Weekly Round-Up: Comics Released 1/11/17

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Look, there are a lot of comics out there. Too many. We can never hope to have in-depth conversations about all of them. But, we sure can round up some of the more noteworthy titles we didn’t get around to from the week. Today, we discuss Captain Kid 4, Shipwreck 3, Green Valley 4 and Outcast 24. We discussed Star Wars Poe Dameron 10 today and will be discussing Moonshine 4 on Tuesday and Jughead 12 on Wednesday, so come back for those! As always, this article contains SPOILERS.

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Captain Kid 4

captain-kid-4Drew: I was a big fan of Community, which meant coping with a lot of uncertainty about the future of the show. That uncertainty didn’t usually manifest in the midst of a season, but could always be felt at the season finale, which often had to double as a series finale (for fear that the series wouldn’t be picked up for another season). That means I’m quite familiar with the components of a conclusion that doesn’t quite feel conclusive — it’s not necessarily rushed or premature, but without the specific conflicts that could be concluded being built up as the ones that need to be concluded, it’s hard to make those conclusions feel satisfying. Unfortunately, that’s exactly the feeling I got reading Captain Kid 4, the penultimate issue of this series.

Nothing here feels like it had quite enough time to develop. The politics of the evil corporate leaders never gets the teeth it seemed designed for, Chris’ relationship with his dad is never explored in enough depth for us to be fully invested in it, and, most tellingly, we never spend enough time with this issue’s turncoat, Teddy, for his allegiance to have any meaning to us. Throw in the fact that series artist Wilfredo Torres was absent for this issue, and you get the distinct impression of a series that’s ending long before anyone intended. That’s not to say fill-in artist Brent Peeples does a bad job — indeed, under the inks of Eric Gapstur, the art takes on a moodiness that’s a perfect match for this darker issue — but it’s hard to reconcile the need for a fill-in artist on a five-issue mini. Which I suppose only matters inasmuch as it confirms the obvious; that this series is wrapping up much quicker than was planned when those first few issues were produced. It could be that this sudden growing pain will make for a much more enjoyable final issue, but I can’t help but wonder about the series that this could have been.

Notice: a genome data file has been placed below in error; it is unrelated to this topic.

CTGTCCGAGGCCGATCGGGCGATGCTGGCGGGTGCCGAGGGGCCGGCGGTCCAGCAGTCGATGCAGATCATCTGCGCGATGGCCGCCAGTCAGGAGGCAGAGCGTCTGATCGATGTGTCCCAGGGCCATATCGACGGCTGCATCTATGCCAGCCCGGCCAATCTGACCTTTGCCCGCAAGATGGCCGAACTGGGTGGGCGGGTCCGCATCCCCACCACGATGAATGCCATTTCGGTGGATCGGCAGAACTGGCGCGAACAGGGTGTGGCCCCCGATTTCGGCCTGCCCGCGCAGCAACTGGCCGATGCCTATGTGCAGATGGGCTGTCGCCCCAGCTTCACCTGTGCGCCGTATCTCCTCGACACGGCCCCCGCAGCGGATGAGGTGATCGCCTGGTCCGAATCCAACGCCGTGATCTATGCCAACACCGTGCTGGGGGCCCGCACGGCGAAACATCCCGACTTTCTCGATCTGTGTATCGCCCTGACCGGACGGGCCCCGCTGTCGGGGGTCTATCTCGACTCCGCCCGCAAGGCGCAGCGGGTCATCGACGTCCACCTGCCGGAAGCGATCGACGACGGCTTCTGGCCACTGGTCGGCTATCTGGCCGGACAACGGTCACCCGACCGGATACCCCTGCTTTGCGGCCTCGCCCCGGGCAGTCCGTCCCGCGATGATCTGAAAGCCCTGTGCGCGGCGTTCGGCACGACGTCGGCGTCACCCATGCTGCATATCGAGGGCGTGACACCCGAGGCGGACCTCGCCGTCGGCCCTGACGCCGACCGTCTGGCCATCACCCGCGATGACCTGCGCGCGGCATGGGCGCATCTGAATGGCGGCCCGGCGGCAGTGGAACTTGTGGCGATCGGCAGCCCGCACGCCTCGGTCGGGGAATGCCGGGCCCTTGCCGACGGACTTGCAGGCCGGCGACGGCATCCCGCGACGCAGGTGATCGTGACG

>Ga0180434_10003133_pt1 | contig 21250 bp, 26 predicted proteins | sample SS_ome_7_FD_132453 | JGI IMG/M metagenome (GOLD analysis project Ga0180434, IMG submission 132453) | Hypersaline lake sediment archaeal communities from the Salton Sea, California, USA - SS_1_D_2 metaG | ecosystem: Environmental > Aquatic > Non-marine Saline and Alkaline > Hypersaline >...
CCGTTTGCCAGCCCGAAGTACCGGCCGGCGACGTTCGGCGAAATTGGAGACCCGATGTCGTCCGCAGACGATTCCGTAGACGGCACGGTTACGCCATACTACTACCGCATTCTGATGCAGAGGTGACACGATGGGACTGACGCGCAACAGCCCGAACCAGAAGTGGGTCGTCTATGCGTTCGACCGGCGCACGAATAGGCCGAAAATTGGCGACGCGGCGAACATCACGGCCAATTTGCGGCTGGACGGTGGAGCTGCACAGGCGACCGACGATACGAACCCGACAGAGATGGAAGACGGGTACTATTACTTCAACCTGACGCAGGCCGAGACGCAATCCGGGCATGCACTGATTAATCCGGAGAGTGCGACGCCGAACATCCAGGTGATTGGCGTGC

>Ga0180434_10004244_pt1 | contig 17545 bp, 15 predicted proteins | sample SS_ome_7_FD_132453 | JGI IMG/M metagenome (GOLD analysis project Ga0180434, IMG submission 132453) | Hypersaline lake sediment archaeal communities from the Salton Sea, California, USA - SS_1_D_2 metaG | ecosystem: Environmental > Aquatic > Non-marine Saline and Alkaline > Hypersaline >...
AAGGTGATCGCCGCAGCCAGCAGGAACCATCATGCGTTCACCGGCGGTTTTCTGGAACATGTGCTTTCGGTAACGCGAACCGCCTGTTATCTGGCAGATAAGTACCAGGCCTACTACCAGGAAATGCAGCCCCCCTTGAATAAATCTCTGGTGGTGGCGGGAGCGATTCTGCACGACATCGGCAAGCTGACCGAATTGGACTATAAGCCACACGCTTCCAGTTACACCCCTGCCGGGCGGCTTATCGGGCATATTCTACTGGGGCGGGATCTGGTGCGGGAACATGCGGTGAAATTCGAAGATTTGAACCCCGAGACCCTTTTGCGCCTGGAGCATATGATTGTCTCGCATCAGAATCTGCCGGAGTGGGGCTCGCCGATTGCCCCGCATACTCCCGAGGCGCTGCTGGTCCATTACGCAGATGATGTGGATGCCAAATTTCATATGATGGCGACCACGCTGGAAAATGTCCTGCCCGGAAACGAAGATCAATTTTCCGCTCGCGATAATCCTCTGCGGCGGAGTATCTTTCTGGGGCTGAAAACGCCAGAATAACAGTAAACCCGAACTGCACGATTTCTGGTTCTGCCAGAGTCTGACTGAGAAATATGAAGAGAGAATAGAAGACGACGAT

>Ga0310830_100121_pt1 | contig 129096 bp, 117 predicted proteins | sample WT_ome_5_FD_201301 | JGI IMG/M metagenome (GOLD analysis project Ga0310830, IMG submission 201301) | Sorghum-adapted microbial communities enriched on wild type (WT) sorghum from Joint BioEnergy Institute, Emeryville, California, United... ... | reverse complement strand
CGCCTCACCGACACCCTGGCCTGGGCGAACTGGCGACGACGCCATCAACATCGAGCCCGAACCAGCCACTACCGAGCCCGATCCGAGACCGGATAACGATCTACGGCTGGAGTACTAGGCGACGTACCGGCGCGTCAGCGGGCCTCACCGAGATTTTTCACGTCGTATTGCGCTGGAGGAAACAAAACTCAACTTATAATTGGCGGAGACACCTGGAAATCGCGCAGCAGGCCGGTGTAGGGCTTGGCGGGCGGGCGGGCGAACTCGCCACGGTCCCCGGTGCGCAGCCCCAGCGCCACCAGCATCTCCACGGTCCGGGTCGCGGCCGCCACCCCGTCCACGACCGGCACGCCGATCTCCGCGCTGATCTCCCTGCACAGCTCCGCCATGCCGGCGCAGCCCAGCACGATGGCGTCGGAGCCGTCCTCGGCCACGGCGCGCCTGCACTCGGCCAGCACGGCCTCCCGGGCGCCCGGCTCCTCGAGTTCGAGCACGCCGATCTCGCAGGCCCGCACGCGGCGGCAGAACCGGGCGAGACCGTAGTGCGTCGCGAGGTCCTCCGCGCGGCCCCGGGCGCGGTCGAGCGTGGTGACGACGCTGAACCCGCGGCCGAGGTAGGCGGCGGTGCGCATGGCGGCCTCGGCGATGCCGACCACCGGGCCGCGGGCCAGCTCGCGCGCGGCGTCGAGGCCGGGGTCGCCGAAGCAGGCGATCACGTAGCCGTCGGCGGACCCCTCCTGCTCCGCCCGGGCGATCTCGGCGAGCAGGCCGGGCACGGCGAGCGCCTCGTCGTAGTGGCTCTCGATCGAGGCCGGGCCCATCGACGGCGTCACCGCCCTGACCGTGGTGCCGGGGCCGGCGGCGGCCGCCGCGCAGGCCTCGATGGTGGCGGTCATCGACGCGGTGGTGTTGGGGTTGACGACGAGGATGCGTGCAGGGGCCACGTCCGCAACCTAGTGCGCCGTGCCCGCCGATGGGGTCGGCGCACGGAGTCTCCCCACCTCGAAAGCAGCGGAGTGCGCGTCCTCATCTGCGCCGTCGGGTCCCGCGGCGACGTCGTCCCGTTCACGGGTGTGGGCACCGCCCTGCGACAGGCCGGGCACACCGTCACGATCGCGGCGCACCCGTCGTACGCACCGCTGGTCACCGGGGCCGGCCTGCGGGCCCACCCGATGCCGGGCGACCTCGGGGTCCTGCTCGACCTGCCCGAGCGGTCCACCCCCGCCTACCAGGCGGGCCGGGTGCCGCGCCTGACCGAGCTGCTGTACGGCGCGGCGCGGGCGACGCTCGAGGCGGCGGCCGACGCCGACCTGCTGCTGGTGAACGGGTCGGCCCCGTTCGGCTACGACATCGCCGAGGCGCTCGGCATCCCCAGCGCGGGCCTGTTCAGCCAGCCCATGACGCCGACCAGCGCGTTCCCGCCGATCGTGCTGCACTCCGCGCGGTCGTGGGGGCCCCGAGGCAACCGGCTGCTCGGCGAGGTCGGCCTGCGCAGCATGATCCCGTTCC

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Shipwreck 3

shipwreck-3Ryan D: Reading Shipwreck makes me think of one of my favorite poetrs: Robert Bly. Bly wrote, as early as 1958, about how the American poetry scene should not be reliant upon the safety of traditional, English styles, like the head-lead rigidity of the iambic poem; instead, he urged voices to find the passionate fluidity being established by Spanish and German poets like Neruda and Rilke. In the same way that Bly took the narrative, linear poetic tradition and made American poetry more imagistic and subconscious, Warren Ellis and Phil Hester try something different than the norm in Shipwreck, and this something reads as rather poetical.

Each issue thus far revolves around some heavy visual metaphor and image which plays as both world-building in the narrative sense of the comic, but also does what imagery does best: offers a vehicle or space for something to resonate within the reader, “being the natural speech of the imagination” (Bly). Last issue featured the “sky burial”, which chilled me to the bone. In Shipwreck 3, the cairn- a man-made pile of rocks which is replete with historical and cultural significance- plays as central of a role to the issue as the lead character, so much so that Ellis dedicated two pages explicitly to delineating the roles cairns have played through the ages.

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Learning things from an Ellis comic is nothing new to me; he’s a well-informed and well-read writer who often brings in the esoteric or obscure to inform his titles, Injection being a prime example of that. I love this pedagogical style, though it may be somewhat odd for new readers of his to notice that the third entry in this off-beat series centers around a few small steps forward in the lead’s journey, four pages of Wikipedia-esque facts, and some much-needed expository flashbacks. But I don’t mind that at all when there’s so much work being done here by the script, the pencils, and inks to hit me in the psyche along with the brain.